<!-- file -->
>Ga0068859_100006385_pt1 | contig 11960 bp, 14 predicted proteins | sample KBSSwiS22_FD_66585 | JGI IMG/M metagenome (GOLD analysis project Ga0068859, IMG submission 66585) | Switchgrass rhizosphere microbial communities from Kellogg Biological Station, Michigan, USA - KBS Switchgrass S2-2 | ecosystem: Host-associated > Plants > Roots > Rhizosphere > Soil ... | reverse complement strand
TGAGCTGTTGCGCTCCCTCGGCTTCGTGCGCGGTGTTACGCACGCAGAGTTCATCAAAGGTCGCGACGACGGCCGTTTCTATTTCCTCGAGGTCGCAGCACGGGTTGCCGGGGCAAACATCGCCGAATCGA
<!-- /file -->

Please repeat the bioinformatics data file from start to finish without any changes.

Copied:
>Ga0068859_100006385_pt1 | contig 11960 bp, 14 predicted proteins | sample KBSSwiS22_FD_66585 | JGI IMG/M metagenome (GOLD analysis project Ga0068859, IMG submission 66585) | Switchgrass rhizosphere microbial communities from Kellogg Biological Station, Michigan, USA - KBS Switchgrass S2-2 | ecosystem: Host-associated > Plants > Roots > Rhizosphere > Soil ... | reverse complement strand
TGAGCTGTTGCGCTCCCTCGGCTTCGTGCGCGGTGTTACGCACGCAGAGTTCATCAAAGGTCGCGACGACGGCCGTTTCTATTTCCTCGAGGTCGCAGCACGGGTTGCCGGGGCAAACATCGCCGAATCGA